It is refreshing to see the importance of America’s traditional allies recognized. But that is about the amount of detail that the author provides on how the US should re-engage with Southeast Asia after the neglect of the Trump years. Southeast Asia is discussed only in passing, and ASEAN mentioned only once. Quite striking, indeed, for a piece that runs 26,000 words to largely ignore the region in which Chinese influence has accelerated so fast at America’s expense.
And while what the author calls for sounds easy, it also raises a number of questions.
Firstly, the two US allies that the author calls for the US to more closely cooperate with — Thailand and the Philippines — have increasingly divergent strategic interests from Washington D.C. This is not the Cold War, when Mao exporting communism was an existential threat — today, Thailand’s elites are quite comfortable with the friendly historical ties that Bangkok has enjoyed with Beijing. To borrow an Indonesian minister’s phrase, Thailand would much prefer to have “a thousand friends and no enemies,” especially given that it has no territorial claims in conflict with China. What is America actually willing to offer that will be able to countermand the gravity of geographic proximity?
It should also be remembered that while the Longer Telegram calls for its strategy to be implemented “with the full participation” of US allies, forcing its Asian allies to have to “choose” between the US or China might yield choices that are far from favorable to America. Of course, America is still viewed more favorably in the region; a recent ISEAS survey showed that 61.5% of Southeast Asians would rather align with the US than China. But how the general population feel may not matter when China’s economic might is an undeniable reality. It is far preferable to allow allies to coexist within the spheres of influence of two great powers than to make them pick one over another.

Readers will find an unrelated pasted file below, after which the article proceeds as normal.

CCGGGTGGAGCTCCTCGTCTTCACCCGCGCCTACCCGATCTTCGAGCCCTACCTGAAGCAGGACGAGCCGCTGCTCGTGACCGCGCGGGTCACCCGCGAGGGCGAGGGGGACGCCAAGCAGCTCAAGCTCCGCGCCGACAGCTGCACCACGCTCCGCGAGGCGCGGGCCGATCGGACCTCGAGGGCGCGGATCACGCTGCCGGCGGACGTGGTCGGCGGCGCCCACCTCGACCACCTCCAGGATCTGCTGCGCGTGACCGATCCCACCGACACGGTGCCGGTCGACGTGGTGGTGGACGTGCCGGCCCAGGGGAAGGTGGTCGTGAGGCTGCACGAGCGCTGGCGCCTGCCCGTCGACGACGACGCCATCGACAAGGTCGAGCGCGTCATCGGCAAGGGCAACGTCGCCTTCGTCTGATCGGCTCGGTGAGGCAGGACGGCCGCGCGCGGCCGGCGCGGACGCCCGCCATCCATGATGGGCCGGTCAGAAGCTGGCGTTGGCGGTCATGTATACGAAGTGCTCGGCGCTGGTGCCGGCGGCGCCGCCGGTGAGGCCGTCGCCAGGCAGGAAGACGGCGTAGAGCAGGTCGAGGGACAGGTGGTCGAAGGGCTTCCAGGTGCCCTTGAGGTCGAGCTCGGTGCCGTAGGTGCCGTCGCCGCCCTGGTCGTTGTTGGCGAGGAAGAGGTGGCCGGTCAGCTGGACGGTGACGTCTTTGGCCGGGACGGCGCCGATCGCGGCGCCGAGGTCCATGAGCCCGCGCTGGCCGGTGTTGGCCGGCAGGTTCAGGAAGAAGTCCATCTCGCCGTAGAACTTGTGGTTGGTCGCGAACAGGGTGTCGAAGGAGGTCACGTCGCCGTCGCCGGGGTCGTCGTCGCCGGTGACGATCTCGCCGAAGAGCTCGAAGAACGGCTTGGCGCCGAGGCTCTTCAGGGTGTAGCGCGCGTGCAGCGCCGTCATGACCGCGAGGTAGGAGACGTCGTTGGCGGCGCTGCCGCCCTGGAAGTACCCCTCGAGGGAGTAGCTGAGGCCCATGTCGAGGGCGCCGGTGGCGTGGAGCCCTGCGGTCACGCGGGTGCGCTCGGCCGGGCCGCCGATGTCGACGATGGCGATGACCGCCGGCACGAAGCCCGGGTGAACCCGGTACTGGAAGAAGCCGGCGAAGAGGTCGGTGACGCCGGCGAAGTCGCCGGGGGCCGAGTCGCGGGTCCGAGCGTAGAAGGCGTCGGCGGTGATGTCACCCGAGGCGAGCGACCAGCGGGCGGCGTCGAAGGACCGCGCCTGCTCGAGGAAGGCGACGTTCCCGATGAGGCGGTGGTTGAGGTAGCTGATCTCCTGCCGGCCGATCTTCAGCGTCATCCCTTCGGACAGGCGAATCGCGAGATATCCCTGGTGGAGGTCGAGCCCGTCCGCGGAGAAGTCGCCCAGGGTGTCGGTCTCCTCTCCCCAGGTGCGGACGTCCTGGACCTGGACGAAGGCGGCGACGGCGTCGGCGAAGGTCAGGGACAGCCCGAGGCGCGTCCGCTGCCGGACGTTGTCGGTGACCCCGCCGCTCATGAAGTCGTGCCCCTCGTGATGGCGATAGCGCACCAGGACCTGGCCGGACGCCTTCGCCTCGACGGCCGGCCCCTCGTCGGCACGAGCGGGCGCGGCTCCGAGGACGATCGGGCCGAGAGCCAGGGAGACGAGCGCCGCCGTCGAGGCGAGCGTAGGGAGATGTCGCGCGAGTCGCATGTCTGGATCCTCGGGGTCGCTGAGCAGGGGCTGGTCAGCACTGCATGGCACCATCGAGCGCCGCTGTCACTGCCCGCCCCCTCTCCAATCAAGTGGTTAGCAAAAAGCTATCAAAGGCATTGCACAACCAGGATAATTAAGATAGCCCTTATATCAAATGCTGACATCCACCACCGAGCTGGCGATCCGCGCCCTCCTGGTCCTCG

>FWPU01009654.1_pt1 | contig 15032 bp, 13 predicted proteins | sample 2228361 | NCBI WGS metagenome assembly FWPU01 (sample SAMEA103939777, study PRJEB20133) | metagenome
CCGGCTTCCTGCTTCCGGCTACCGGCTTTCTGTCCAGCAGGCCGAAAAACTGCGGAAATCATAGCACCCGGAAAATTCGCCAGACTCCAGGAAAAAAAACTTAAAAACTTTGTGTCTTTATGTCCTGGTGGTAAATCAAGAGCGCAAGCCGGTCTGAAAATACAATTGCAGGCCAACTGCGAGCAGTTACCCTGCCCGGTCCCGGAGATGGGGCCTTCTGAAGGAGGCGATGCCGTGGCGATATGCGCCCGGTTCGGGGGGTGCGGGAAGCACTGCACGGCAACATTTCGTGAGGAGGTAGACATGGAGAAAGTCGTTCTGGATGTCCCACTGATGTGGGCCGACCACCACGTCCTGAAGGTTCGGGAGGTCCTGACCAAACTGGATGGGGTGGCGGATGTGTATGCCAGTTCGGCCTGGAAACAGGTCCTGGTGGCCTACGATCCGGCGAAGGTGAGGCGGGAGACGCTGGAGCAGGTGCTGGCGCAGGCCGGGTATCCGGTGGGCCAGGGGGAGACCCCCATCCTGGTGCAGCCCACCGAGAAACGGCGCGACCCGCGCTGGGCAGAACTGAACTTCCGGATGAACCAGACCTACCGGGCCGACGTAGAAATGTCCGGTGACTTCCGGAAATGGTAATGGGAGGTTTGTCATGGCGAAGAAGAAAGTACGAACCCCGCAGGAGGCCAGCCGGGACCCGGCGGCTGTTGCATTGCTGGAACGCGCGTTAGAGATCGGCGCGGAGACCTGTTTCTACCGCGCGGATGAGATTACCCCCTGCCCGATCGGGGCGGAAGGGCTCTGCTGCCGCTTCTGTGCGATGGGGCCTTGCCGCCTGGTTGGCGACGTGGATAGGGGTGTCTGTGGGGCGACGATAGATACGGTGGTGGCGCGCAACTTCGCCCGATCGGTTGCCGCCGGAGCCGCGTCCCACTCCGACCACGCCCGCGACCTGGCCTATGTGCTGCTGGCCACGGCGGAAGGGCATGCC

Secondly, for the US to prioritize relationships with Thailand and the Philippines, it would ironically have to give up what the author claims is also critical to defend: democratic values. Neither Thailand nor the Philippines are currently bastions of democracy and human rights. Indeed, Duterte volcanically erupts whenever Washington D.C comments on his excesses, and the men in Thailand’s halls of power bristle whenever the State Department issues a note of concern at a political development. Is the United States willing to turn a blind eye in favor of stronger ties? And if it is, then is it not tolerating the same illiberal political orders that it claims China wants to export?